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DataIQ Leaders briefing – Three tips for driving up your organisation’s data literacy in 2022

If organisations are going to survive, and thrive, in rapidly changing market conditions, it is vital that the workforce can understand, question and articulate data-driven insights. At two Leaders roundtables held in December 2021, attendees discussed their current challenges, plans and success stories with regards to data literacy and training initiatives.
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1. Find a senior data champion

People are busy, and it is important that the business recognises that data literacy initiatives aren’t just another tick-box corporate training exercise. For some individuals, it may not be immediately obvious that data literacy is important in their job role. Others may be hesitant to learn new skills that could challenge deeply ingrained patterns of working. As more organisations profess their desire to become “data-driven”, workforces need to understand the importance of becoming data literate – both in terms of the overarching business vision and for personal career development.

An effective method for doing so is to ensure that initiatives are championed by colleagues from outside of the data office, particularly by senior leaders. According to DataIQ research, 44% of organisations believe that greater buy-in to data from the senior leadership team would help to overcome threats to the effective use of data throughout the business.

One Leader, performance lead at a commercial real estate firm, has sought to create a community of champions from outside of his BI team to promote data literacy initiatives. “When we put our programmes into the field, we don’t want people to feel they have to do them, we want them to want to do them,” they said. “We’ve developed an organisation-wide network via an MS Teams site, where people can share articles on data literacy and discuss certain initiatives. This has helped to foster that community, which in turn creates an infectious atmosphere around our training.”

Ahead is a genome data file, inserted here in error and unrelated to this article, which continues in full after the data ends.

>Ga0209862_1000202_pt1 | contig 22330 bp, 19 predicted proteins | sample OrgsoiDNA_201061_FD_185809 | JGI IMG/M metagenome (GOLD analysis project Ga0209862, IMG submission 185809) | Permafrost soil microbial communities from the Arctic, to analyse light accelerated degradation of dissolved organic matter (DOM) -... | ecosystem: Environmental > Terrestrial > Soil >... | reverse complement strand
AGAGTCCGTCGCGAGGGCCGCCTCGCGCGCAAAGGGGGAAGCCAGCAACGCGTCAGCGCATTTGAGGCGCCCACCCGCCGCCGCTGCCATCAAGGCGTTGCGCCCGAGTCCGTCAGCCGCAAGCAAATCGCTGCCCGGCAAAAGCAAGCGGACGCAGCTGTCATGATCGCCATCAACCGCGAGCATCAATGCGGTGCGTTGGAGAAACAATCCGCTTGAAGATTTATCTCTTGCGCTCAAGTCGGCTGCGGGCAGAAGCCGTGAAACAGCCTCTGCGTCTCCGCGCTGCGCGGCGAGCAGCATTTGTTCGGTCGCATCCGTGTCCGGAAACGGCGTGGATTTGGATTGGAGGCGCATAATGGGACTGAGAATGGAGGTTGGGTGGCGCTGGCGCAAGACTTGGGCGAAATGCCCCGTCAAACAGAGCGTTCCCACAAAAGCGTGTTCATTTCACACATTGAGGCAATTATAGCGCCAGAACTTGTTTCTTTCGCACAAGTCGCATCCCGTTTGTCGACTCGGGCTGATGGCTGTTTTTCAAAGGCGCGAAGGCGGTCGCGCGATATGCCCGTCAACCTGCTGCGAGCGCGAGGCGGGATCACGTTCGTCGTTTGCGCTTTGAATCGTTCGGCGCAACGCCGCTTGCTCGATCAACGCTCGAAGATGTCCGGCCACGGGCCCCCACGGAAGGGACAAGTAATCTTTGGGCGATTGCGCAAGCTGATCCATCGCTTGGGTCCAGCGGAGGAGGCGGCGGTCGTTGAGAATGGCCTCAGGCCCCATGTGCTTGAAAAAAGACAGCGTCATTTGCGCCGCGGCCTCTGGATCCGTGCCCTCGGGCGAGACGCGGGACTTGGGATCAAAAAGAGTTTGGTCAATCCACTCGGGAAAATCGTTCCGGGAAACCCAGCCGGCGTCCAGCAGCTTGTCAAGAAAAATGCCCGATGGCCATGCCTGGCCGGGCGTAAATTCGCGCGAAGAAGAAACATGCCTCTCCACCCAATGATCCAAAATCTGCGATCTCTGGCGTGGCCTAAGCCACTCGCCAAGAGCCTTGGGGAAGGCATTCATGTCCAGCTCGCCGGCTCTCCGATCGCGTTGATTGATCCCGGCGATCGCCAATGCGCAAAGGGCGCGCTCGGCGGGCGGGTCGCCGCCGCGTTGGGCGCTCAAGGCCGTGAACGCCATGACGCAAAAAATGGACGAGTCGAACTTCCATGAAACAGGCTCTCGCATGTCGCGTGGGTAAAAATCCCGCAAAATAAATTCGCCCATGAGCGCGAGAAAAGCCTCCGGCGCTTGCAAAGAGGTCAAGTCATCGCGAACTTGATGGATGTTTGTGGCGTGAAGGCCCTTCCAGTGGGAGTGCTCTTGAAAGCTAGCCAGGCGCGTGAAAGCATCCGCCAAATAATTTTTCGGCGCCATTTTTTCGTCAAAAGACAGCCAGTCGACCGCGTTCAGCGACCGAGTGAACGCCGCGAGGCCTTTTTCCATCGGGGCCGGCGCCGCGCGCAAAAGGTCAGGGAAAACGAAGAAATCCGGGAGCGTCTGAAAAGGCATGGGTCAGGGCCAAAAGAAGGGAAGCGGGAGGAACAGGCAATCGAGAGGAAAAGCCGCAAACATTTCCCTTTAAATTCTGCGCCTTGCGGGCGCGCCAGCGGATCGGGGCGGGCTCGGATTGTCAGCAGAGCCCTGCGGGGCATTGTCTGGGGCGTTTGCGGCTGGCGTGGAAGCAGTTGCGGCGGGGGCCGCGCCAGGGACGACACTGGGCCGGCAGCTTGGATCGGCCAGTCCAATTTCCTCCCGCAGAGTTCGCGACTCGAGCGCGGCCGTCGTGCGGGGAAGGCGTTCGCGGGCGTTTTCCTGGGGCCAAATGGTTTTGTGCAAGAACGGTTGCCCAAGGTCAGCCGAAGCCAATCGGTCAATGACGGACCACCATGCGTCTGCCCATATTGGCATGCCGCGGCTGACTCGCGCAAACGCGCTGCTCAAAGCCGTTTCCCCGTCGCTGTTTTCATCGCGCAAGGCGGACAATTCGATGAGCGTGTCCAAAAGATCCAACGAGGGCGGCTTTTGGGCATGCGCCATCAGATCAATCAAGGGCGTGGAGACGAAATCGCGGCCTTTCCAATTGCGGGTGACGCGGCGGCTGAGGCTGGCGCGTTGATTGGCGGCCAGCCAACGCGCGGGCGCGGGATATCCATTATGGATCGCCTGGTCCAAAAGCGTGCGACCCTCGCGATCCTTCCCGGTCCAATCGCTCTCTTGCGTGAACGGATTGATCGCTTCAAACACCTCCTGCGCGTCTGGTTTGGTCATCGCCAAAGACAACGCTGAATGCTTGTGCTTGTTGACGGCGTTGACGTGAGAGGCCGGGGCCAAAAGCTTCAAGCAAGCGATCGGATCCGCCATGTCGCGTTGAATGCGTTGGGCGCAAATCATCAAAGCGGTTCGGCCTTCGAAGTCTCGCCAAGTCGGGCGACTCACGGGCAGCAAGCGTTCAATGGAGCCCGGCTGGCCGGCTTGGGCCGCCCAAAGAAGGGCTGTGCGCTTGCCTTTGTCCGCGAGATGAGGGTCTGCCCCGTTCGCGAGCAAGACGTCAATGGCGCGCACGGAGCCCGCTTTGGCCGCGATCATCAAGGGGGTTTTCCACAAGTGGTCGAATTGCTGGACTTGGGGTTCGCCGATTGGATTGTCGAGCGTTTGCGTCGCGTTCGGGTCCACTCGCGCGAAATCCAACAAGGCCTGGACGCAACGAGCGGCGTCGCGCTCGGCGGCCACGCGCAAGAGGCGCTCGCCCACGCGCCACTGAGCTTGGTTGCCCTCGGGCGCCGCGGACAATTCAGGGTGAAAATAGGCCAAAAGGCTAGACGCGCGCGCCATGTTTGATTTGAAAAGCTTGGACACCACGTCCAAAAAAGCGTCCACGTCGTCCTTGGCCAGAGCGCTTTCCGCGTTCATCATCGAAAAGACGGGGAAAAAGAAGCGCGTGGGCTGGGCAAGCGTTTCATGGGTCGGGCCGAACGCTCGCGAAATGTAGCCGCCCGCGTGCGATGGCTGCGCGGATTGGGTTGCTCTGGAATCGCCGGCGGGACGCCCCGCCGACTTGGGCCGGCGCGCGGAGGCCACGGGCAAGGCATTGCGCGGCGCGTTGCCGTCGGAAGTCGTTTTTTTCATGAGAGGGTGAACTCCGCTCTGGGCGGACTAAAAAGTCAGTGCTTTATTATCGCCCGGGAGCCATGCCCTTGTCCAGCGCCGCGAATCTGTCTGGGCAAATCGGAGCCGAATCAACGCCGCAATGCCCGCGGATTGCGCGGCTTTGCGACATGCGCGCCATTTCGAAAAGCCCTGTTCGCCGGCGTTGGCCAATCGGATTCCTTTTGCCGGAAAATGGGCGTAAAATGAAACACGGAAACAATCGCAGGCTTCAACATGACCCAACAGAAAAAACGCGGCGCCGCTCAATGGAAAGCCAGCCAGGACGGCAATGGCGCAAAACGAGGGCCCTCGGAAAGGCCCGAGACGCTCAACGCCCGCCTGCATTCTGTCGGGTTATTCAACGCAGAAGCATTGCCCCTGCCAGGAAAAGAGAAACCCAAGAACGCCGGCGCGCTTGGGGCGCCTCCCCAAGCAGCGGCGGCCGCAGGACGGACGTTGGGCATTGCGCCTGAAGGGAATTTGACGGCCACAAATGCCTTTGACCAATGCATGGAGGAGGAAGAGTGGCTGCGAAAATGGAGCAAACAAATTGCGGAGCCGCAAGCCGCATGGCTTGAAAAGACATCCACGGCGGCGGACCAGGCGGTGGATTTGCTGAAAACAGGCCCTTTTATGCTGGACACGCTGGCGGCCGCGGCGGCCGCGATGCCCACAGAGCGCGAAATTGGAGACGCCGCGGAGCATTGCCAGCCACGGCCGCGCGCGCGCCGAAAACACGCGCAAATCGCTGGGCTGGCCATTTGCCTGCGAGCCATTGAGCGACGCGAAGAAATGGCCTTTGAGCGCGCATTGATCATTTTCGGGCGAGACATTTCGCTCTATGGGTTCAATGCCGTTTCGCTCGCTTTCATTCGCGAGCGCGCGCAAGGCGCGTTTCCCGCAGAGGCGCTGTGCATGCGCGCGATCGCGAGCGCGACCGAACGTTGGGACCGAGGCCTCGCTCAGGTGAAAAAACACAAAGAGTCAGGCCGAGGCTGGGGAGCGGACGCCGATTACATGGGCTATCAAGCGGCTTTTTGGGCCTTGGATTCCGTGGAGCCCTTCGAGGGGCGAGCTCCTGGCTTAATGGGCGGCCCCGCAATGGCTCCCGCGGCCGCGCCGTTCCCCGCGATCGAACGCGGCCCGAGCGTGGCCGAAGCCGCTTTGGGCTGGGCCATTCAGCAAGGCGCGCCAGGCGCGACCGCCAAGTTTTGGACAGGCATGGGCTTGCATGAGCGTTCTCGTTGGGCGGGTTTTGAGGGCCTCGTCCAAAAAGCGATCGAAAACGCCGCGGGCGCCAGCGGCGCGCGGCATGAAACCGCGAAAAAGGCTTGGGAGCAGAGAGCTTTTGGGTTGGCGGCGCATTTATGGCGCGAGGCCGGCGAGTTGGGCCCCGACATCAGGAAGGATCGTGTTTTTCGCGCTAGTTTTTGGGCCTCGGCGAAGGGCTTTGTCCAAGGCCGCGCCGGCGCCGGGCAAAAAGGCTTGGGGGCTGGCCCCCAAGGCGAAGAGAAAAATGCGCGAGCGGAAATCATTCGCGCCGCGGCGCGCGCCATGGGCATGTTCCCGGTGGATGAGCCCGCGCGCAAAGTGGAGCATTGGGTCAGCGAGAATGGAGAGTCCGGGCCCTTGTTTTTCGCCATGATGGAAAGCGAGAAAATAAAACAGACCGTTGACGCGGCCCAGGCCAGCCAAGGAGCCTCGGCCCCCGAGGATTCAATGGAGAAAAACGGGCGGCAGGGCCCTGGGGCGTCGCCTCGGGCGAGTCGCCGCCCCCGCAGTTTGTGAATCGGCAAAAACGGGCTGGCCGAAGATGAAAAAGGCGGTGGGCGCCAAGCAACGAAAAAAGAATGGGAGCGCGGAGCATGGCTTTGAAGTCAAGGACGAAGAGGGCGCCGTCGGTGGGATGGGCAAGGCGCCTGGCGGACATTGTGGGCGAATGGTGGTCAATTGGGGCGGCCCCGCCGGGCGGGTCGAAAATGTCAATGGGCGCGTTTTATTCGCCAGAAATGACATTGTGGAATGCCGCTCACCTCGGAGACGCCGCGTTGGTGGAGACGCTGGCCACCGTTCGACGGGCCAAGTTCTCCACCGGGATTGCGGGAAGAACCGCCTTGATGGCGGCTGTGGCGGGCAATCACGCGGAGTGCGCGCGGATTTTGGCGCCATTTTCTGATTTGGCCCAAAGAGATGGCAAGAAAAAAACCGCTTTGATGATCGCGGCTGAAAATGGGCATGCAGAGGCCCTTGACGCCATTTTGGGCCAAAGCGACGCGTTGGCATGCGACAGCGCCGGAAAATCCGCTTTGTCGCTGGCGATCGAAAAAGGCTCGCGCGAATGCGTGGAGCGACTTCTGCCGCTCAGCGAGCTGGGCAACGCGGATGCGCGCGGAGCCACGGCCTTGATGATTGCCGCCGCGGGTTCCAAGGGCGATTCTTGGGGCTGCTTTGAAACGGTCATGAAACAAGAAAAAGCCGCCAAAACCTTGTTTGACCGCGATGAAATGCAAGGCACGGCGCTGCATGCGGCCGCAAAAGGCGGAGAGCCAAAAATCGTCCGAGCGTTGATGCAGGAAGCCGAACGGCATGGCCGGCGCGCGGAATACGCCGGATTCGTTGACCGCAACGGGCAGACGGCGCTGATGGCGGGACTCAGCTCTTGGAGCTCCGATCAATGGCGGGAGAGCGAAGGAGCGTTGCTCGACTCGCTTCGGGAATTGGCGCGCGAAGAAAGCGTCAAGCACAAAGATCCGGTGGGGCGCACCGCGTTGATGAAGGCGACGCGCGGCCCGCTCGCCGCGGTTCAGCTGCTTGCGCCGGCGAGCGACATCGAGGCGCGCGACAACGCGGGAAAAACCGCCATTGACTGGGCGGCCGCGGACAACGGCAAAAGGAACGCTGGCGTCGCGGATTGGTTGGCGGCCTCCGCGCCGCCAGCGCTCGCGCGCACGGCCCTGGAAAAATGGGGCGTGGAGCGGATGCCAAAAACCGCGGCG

Others have taken a more direct top-down approach. One Leader, head of insights at a leading news publication, explained that they have developed a set of key newsroom metrics to build into staff performance reviews. “It’s always been a challenge to make the newsroom care about data literacy,” they explained. “It’s been useful to ensure we have top-down engagement by getting the editor onside. We’ve since found that everyone is more interested in data literacy, because data directly impacts them.”

2. Consider a tailored approach

The data literacy bubble can quickly burst if participants feel that the content used during training isn’t relevant to them. It is unrealistic to expect your HR team to understand, or care about, advanced analytics. Equally, basic training initiatives could come across as patronising to data-savvy personnel in the finance department.